The Tallest Mountain in the Solar System Is Much Higher Than Everest

Nothing compares to reaching the summit of a mountain and looking down in wonder at the scenery below while you collect your breath. Some individuals are drawn to climb the world's tallest mountains, the most famous of which being Mount Everest in the Himalayan mountain range.

While reaching the peak of Mount Everest is an incredible achievement, the highest mountain on Earth is actually one of the lesser mountains in our solar system — and it isn't even the tallest mountain on our planet, depending on how you measure it! What is the solar system's highest mountain? The answer, as well as its location and huge size, may surprise you.

Most people are astonished to find that the solar system's highest peak is not on Earth. After all, there aren't many other terrestrial – often known as "rocky" – planets and moons in the solar system that are large enough to support a massive mountain.

Olympus Mons on Mars, however, is the highest mountain in the solar system. This massive stratovolcano rises 16 miles or 84,480 feet (25 kilometers) above the surface of Mars, and is one of a dozen massive volcanoes on the red planet. In comparison, Mauna Kea, the world's highest volcano, is just 6 miles (10 kilometers) tall and only 2.6 miles (4.1 kilometers) above sea level.

Even more stunning, a massive caldera (crater) runs 50 miles (80 kilometers) over the summit of Olympus Mons. Meanwhile, Olympus Mons' base stretches for 341 miles (549 kilometers), roughly the length of Mississippi.

Olympus Mons is more than double the height of Mount Everest, which is surprising given that Mars is half the size of Earth in terms of circumference. Olympus Mons and its monster brothers are thought to have grown so large as a result of three reasons, according to scientists.

First, Mars has a significantly higher volcanic activity than Earth. While our planet has experienced periods of severe volcanic activity in the past, Mars has had considerably more volcanic activity for much longer.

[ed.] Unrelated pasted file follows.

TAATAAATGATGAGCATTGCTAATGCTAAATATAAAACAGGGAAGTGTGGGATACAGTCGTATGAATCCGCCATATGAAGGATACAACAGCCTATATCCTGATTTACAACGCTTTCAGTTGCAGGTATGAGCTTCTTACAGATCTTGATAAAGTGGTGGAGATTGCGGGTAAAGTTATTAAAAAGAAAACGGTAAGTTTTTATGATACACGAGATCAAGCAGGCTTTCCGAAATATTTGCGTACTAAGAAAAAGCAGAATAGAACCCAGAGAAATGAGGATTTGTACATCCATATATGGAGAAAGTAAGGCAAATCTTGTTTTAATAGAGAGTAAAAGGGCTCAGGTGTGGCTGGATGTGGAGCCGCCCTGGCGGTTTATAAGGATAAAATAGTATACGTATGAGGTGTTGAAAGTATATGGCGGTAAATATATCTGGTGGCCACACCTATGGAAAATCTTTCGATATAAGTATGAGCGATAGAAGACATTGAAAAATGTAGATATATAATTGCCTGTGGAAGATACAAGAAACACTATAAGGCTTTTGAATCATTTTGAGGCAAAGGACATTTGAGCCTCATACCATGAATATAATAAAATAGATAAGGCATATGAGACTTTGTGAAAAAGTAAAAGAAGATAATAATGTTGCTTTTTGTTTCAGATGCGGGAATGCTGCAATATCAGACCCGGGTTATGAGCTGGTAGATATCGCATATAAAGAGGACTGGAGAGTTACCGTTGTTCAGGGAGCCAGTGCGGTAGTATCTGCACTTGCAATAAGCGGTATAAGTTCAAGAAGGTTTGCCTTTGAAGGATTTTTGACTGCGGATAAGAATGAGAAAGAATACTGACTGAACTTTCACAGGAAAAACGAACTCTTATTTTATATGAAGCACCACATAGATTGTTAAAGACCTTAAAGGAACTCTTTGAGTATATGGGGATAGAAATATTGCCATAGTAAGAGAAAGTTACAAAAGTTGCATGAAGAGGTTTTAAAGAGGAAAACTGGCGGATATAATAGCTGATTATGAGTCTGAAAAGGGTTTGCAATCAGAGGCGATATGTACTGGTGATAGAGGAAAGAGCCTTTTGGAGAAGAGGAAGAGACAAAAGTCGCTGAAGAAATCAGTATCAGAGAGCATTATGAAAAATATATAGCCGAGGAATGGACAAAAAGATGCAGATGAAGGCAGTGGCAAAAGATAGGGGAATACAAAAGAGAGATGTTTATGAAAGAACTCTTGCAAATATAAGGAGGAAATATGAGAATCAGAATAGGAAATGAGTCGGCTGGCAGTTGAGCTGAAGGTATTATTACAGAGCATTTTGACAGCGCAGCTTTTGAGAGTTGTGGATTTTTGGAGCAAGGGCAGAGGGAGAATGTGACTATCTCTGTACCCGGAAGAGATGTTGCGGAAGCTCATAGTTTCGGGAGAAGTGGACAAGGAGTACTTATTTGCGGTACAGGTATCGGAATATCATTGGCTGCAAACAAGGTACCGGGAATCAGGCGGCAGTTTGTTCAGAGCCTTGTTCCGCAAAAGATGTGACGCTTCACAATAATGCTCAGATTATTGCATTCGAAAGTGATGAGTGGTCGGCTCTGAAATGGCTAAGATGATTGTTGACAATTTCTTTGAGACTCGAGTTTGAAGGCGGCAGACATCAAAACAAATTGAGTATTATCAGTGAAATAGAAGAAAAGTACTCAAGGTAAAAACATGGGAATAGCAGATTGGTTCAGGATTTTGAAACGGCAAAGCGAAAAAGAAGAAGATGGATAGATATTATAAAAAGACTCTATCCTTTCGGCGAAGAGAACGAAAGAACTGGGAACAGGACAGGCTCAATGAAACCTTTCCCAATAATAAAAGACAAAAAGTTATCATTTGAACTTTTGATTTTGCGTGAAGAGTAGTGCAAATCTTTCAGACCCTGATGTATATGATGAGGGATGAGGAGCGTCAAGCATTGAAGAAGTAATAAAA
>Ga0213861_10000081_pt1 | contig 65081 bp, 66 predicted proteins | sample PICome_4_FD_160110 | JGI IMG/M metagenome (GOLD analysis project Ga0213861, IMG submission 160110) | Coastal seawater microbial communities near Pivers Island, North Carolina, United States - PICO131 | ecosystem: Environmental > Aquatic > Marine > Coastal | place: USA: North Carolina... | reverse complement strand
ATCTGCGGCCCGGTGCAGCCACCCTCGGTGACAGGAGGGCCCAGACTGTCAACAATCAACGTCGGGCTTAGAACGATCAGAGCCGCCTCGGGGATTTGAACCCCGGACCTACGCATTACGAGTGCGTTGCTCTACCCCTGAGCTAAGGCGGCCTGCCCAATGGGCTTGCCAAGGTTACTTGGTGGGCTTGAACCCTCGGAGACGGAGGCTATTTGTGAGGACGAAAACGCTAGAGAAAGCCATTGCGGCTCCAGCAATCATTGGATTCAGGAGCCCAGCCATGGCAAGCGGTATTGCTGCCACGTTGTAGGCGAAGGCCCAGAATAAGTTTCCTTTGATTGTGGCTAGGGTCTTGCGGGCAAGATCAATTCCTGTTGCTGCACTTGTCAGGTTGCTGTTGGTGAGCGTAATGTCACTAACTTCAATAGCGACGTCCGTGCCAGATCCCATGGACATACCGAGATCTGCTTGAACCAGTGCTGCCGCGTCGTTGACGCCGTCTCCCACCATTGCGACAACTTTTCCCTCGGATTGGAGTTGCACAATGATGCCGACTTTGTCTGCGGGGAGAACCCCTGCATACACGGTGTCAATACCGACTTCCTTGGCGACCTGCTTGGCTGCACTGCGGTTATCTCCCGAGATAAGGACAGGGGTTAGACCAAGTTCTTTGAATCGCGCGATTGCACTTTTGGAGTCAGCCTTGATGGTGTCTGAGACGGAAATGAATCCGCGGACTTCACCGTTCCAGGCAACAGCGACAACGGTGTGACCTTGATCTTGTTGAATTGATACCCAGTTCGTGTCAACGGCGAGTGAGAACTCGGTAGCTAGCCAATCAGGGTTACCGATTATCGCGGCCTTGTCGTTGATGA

Tectonic plates on Mars also move more slowly than they do on Earth. While enormous mountains on Earth may be forced beneath other tectonic plates — a process known to planetologists as subduction – or otherwise influenced by tectonic activity, this permits huge mountains to originate – and stay.

Finally, due to variances in the mass of each planet, the gravitational force on Mars is only approximately 38% as strong as it is on Earth. Because gravity does not draw down the magma in the same way it does on Earth, scientists believe this might allow mountains to "grow" taller.

These forces have combined to make Olympus Mons the largest mountain in the solar system, which it has remained for billions of years.

If the tallest mountain in the solar system is on Mars, how do the tallest planets of our planet stack up? While most people believe Mount Everest is the highest peak on the planet, its elevation of 29,029 feet (8,848 meters) merely makes it the highest mountain above sea level. It is not, however, the world's highest peak. The highest mountain on Earth, Mauna Kea in Hawaii, rises 33,500 feet (10,210 meters) above the seafloor.

And if you want to get really technical, the tallest mountain from the center of Earth is Mount Chimborazo. This Ecuadorian stratovolcano is almost 6,800 feet (2,072 meters) higher than Everest (2,329 feet or 710 meters taller than Mauna Kea). This is due to the Earth's centrifugal bulge, which means it's somewhat broader around the equator.